Inline diffuser/reactor for an Eheim 2217
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Old 03-18-2013, 07:25 PM   #1
HybridHerp
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Inline diffuser/reactor for an Eheim 2217


Yah, I've decided that doing something inline is better. Thing is, what's a good thing I can buy? I'm not about to make a reactor for myself since I don't trust myself to do it nor do I have the time to make a thing, but I'm all for buying something.
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Old 03-18-2013, 08:24 PM   #2
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Aqua medic 1000 is a great reactor but pricy. Not too up on the inline diffusers but seem risky to me.
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Old 03-18-2013, 09:24 PM   #3
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I recommend the gla inline diffuser depending on your co2 output pressure.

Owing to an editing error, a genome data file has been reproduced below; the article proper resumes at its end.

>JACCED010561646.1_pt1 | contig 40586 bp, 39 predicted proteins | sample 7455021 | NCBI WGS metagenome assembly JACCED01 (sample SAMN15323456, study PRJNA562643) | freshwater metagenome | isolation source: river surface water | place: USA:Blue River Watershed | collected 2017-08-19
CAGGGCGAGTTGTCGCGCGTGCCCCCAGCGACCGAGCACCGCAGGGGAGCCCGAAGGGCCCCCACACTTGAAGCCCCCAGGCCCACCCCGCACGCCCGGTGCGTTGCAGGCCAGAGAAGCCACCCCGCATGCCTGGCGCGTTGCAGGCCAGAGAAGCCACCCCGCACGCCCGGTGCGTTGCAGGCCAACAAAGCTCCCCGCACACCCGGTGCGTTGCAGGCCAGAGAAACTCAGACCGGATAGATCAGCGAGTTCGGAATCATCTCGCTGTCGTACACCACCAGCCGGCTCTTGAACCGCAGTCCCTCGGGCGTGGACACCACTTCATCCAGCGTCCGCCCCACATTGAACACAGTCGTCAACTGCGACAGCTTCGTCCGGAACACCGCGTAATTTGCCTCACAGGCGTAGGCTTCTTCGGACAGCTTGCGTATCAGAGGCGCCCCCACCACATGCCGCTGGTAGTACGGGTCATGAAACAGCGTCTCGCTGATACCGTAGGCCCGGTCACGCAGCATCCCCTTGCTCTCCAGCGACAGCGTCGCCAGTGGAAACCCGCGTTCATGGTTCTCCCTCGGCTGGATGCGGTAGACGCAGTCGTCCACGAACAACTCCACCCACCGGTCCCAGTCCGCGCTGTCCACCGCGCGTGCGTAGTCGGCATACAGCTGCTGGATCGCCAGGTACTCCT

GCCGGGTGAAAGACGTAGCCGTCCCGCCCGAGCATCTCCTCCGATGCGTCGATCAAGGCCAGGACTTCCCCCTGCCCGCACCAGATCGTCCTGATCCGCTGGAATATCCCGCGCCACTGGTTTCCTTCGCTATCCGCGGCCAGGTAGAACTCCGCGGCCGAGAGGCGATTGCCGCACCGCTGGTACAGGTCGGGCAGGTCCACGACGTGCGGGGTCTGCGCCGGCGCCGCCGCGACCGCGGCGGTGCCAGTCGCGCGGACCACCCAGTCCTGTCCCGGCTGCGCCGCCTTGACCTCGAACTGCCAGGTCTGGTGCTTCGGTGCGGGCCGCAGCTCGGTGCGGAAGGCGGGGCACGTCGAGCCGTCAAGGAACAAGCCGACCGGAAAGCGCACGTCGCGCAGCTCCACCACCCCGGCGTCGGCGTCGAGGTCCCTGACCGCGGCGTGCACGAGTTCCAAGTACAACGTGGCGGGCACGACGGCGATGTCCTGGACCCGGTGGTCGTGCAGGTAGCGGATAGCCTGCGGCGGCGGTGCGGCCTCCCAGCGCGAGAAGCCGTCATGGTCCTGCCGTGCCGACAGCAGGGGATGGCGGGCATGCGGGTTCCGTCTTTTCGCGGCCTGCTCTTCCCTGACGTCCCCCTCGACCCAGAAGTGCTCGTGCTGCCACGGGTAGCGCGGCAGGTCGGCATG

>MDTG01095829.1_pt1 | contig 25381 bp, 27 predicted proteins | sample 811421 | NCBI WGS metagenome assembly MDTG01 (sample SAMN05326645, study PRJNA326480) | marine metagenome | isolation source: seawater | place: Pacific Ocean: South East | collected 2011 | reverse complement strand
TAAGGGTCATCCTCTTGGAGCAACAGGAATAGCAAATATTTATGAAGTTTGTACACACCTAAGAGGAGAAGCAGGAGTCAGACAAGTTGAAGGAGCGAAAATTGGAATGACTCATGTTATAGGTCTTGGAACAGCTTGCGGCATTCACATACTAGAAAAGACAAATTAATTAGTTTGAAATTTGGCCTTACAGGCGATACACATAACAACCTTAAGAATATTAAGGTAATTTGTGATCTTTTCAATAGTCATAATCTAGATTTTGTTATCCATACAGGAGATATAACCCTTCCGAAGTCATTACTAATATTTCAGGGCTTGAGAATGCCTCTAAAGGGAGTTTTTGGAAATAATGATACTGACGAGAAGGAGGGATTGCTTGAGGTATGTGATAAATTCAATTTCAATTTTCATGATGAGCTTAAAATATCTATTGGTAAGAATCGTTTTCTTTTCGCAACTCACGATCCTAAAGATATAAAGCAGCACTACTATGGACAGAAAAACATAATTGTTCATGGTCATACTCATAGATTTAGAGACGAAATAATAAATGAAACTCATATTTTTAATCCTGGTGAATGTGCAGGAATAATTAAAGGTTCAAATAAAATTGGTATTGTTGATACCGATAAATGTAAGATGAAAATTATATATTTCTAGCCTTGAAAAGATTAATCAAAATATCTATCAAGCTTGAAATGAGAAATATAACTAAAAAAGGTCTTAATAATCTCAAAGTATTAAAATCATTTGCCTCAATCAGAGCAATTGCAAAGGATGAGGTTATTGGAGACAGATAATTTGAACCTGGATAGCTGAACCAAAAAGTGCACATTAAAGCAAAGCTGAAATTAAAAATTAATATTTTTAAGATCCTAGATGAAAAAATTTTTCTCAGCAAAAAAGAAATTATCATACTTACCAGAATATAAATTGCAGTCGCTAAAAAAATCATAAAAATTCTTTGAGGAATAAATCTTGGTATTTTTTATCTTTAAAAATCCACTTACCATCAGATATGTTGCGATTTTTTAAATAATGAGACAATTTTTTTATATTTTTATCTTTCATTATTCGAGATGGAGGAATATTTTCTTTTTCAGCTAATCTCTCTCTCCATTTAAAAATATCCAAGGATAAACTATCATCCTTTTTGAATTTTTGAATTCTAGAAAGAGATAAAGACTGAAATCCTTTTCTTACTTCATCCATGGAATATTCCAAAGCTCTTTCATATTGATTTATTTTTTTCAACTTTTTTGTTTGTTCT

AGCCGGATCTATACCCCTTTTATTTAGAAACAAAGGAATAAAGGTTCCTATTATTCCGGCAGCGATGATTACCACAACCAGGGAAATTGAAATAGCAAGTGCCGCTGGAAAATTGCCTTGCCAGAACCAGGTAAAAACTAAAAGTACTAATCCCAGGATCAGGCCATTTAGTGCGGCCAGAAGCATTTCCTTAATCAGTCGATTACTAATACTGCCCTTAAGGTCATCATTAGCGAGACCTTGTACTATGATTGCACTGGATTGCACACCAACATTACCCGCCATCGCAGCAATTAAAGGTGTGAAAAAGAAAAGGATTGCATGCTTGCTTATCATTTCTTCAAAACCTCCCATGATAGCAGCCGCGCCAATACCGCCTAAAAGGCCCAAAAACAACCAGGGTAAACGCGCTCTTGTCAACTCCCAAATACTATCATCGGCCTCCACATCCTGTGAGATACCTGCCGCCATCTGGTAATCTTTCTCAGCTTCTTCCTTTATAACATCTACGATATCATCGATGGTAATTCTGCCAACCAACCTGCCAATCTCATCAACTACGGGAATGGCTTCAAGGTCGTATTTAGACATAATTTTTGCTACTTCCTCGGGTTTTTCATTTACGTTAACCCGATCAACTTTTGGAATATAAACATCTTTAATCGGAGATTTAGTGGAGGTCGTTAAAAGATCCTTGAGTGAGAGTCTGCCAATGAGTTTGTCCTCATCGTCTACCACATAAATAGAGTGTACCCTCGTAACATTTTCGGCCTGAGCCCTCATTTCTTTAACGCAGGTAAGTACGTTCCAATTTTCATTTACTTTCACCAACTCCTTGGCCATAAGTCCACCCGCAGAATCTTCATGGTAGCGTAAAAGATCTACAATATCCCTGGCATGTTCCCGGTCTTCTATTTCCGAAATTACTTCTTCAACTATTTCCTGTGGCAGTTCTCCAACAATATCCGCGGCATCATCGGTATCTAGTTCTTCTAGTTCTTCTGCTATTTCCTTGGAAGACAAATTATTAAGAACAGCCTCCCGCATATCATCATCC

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Old 03-18-2013, 09:24 PM   #4
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Pretty sure you can make a cerges style reactor with almost zero DIY. Get a filter housing and barbed fittings and you're good to go.

http://www.plantedtank.net/forums/sh...d.php?t=110100
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Old 03-18-2013, 09:40 PM   #5
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Originally Posted by meppitech View Post
I recommend the gla inline diffuser depending on your co2 output pressure.
I run like, 38 psi. And which size would I get for an Eheim 2217?
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Old 03-18-2013, 09:45 PM   #6